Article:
How to set up an Ubuntu 20.04 ISO image to auto-install a server
In Ubuntu 20.04 LTS, Canonical has switched to an all new and not yet fully finished system for automated server installs. Yesterday I wrote some notes about the autoinstall configuration file format, but creating a generally functional configuration file is only the first step; now you need to set up something to install it. Around here we use DVDs, or at least ISO images, in our install setup, so that's what I've focused on.
The first thing you need (besides your autoinstall configuration file) is a suitable ISO image. At the moment, the only x86 server image that's available for Ubuntu 20.04 is the 'live server' image, so that's what I used (see here for the 18.04 differences between the plain server image and the 'live server' one, but then Ubuntu 20.04 is all in on the 'live' version). To make this ISO into a self-contained ISO that will boot with your autoinstall configuration, we need to add some data files to the ISO and then modify the isolinux boot configuration.
The obvious data file we have to add to the ISO is our autoconfigure
file. However, it has to be set up in a directory for itself and a
companion file, and each has to be called special names. Let's say
that the directory within the ISO that we're going to use for this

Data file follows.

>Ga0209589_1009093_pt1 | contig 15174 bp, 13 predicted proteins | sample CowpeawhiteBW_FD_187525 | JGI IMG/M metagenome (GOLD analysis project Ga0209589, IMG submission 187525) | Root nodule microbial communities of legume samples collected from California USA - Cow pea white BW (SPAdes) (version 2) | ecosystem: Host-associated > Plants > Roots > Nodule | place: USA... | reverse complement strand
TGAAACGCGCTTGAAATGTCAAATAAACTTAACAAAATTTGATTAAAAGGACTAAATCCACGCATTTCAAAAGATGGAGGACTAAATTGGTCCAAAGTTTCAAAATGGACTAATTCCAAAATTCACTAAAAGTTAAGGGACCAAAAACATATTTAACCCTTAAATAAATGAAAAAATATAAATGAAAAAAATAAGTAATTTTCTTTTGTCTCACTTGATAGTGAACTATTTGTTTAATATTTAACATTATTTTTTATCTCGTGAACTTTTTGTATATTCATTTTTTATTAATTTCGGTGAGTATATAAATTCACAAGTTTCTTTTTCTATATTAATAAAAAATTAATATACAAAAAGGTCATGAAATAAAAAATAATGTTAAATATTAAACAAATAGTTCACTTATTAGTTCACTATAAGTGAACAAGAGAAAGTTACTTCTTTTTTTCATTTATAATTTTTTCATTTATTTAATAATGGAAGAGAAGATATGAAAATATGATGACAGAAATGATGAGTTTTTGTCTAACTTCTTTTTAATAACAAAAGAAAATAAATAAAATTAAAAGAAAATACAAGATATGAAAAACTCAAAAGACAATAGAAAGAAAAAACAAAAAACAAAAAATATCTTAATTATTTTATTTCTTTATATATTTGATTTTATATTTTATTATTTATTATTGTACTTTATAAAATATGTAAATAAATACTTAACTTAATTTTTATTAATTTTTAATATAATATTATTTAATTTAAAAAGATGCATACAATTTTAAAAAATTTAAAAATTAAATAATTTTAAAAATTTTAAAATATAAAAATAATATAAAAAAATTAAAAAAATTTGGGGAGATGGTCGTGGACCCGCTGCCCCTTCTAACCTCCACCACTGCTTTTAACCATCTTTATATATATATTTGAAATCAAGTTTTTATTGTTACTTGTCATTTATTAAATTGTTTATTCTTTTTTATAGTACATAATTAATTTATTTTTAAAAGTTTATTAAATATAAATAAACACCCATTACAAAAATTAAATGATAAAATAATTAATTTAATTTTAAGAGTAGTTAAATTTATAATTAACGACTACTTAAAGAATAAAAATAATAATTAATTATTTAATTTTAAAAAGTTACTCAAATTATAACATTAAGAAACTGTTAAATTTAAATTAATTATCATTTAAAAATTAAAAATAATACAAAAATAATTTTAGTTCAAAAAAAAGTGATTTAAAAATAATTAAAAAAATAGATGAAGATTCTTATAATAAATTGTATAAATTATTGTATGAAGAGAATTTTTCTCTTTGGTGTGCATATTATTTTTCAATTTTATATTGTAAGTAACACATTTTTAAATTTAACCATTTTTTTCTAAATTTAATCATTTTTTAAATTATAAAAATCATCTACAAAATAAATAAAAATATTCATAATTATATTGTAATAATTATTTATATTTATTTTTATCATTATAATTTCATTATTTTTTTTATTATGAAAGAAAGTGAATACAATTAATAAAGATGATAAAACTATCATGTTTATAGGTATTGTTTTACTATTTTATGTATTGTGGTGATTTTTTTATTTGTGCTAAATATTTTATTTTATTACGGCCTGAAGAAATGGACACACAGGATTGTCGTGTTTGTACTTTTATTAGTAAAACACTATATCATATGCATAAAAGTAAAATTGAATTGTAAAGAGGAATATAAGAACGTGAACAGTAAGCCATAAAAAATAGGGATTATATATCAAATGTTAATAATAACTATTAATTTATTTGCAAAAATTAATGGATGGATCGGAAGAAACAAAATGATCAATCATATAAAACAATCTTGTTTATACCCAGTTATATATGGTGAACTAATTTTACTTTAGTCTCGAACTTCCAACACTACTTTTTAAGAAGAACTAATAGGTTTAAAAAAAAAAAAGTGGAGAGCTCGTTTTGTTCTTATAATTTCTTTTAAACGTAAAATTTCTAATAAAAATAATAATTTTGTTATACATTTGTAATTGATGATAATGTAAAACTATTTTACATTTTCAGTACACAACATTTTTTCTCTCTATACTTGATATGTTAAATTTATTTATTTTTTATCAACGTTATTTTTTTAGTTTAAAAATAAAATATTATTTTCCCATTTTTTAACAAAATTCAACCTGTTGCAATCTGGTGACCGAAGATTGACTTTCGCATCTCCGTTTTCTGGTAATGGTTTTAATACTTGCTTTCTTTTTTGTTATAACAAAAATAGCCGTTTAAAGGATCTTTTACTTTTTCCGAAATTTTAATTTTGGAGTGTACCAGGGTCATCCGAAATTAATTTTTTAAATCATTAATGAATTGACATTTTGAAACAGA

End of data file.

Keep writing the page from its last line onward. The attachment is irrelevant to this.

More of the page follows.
/cslab/inst. Then our autoinstall configuration file
must be called
/cslab/inst/user-data, and we need an empty
/cslab/inst/meta-data file beside it. At install time, the path
to this directory is
/cdrom/cslab/inst, because the ISO is mounted
(I put our configuration in a subdirectory here because we put
additional bootstrap files under
/cslab that are copied onto the
system as part of the autoinstall.)
The isolinux configuration file we need to modify in the ISO is
/isolinux/txt.cfg. We want to modify the kernel command line
to add a new argument, '
default live label live menu label ^Install Ubuntu Server kernel /casper/vmlinuz append initrd=/casper/initrd quiet ds=nocloud;s=/cdrom/cslab/inst/ --- [...]
(You can modify the 'safe graphics' version of the boot entry as well if you think you may need it. I probably should do that to our isolinux txt.cfg.)
The purpose and parameters of the 'ds=' argument are described
This particular set of parameters tells the autoinstaller to find
our configuration file in
/cslab/inst/ on the ISO, where it will
automatically look for both '
user-data' and '
Some sources will tell you to also add an '
to the kernel command line. You probably don't want to do this, and
it's only necessary if you want a completely noninteractive install
that doesn't even stop to ask you if you're sure you want to erase
your disks. If you have some '
interactive-sections' specified in
your autoinstall configuration file, this is not applicable; you're
already having the autoinstall stop to ask you some questions.
For actually modifying the ISO image, what I do is prepare a scratch
directory, unpack the pristine ISO image into it with
we have 7z installed and it will unpack ISOs, among many other
things), modify the scratch directory, and then build a new ISO
mkisofs -o cslab_ubuntu_20.04.iso \ -ldots -allow-multidot -d -r -l -J \ -no-emul-boot -boot-load-size 4 -boot-info-table \ -b isolinux/isolinux.bin -c isolinux/boot.cat \ SCRATCH-DIRECTORY isohybrid cslab_ubuntu_20.04.iso
makes this ISO bootable as a USB stick. Well, theoretically bootable.
I haven't actually tried this for 20.04.)
You can automate all of this with some shell scripts that take an ISO image and a directory tree of things to merge into it (overwriting existing files) and generate a new image.